AW: The Dodge Charger in the movie goes off a bridge, smashes into a wall, crashes down onto cement, and Dom continues driving it? How is that possible?
DM: They are the most durable cars in the world. They almost have, like, this superpower. I think once Vince gets behind the wheel, they become one with the car and they’re just ready for anything. So yeah, I would say in the history of car movies the Dodge Charger will go down as the most durable car ever.
AW: The budget for Fast X, I saw one reference at $340 million. The very first Fast & Furious movie had a $2 million budget for cars. Can you give us a ballpark figure for how much of this film’s budget was yours to play with?
DM: It’s really a very difficult question because there’s so many other elements that go into that. For instance, shipping, you know, we’ve put probably 60 cars on planes to get to different countries. So it’s easier for me to try to itemize just one car, like a ‘70 Dodge Charger that we build, if I just go material-only is probably $60,000. Labor is hard to judge too, because I’ve got guys working on cars, they might work on this car for three hours, that car for two hours. And the reason I have a lot of practice answering this question is because accounting departments asked me what’s invested in that car, but it’s just, every minute of every day is spent building cars. It’s not like I put four guys on one car.
AW: Could you make a ballpark guess for how big your budget was for cars in this movie.
DM: I don’t know, it’s probably $4 or $5 million for cars that were just built from scratch, cars that we built and modified.
AW: Is there typically one hero car and then from that hero car there’s a number of replica cars made that you can crash and blow up and chop up and do different things to? Is that how it is?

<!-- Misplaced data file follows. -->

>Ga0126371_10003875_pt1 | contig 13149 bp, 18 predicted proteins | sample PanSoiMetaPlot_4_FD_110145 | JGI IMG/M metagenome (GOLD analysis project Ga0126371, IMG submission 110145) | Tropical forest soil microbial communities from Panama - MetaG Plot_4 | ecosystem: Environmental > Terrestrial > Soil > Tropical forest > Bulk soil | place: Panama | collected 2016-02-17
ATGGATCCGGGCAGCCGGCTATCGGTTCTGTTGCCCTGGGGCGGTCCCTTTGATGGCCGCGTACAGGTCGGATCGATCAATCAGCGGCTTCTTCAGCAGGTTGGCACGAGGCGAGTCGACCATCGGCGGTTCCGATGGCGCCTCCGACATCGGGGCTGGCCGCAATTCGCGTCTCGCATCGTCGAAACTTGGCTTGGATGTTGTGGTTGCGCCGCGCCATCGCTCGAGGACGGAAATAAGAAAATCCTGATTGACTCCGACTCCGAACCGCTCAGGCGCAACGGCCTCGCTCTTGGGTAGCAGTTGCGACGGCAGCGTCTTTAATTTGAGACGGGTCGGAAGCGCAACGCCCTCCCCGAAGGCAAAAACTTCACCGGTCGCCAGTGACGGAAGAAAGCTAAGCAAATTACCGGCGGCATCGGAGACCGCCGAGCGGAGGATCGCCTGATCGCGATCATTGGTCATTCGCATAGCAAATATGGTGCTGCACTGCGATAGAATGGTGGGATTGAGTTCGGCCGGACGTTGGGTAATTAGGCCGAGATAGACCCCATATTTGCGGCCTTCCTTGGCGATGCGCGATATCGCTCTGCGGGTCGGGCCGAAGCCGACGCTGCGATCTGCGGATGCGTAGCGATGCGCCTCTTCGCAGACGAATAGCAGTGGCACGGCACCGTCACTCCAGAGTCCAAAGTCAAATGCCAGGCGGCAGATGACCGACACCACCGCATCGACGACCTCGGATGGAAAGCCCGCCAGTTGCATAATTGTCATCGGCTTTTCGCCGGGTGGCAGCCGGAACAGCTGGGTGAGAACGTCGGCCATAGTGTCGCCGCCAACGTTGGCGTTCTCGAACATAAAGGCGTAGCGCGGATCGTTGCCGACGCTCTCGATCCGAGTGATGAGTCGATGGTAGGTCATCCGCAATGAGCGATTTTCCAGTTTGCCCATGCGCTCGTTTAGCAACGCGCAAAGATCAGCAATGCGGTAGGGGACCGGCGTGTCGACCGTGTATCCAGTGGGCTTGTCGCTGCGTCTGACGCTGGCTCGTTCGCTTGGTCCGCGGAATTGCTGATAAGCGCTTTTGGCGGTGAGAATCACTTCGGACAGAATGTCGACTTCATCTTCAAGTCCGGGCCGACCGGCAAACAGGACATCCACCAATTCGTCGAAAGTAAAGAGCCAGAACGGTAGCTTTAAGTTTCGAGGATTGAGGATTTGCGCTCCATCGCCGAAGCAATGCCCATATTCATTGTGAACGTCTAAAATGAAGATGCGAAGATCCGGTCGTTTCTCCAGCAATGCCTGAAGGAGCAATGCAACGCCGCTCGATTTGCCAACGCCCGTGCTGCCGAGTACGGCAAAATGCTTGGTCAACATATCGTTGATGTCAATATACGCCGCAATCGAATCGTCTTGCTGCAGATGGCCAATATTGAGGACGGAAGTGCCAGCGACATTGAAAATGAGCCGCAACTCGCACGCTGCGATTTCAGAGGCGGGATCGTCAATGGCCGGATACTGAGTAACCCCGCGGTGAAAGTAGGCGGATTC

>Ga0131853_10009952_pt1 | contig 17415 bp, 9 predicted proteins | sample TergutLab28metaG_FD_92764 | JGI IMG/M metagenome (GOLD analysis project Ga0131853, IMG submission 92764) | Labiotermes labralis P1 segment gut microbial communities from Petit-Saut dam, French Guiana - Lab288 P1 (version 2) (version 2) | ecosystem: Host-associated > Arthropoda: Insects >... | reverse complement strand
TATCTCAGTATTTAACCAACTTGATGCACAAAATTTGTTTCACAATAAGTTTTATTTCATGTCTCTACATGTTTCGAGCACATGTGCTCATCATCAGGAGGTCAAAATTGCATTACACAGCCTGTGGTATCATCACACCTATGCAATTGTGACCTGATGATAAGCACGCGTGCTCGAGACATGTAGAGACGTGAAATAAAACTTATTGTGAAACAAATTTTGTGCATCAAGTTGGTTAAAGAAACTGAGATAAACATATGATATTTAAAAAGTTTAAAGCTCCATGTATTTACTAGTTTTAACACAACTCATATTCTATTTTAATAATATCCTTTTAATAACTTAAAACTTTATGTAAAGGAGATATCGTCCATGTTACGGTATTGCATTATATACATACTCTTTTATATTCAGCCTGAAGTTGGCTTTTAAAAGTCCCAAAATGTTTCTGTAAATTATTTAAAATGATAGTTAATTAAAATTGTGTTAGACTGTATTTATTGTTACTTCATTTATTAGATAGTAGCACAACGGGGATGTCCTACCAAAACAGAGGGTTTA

DM: It is. One thing I will say is that in Fast & Furious movies, it’s just a little bit different. Because we will usually start building cars so early, that maybe the script is not 100% settled. So we’ll build all the cars the same. For instance, for one ‘70 Charger we built 10 ‘70 Chargers with the same chassis, same Brembo brakes, same 525-horsepower LS motor, all the same parts and pieces, identical cars. Then later on, when we start really figuring out what we’re going to do, yeah, then I might build a shell car. Or I might buy a Charger and just leave a 318 motor because I only had to drive it off a cliff or whatever it is.
But Fast and Furious, more than any other franchise in the world, they’re all hero cars. And the good thing about our franchise is a hero car looks like a stunt car. So it’s not like we have to hide the rollcage. The cars have rollcage, harnesses, fuel cells—that’s how they are on screen.
AW: Do the actors get to choose their cars? Do you read the script and say, you know, this guy would be perfect for this car?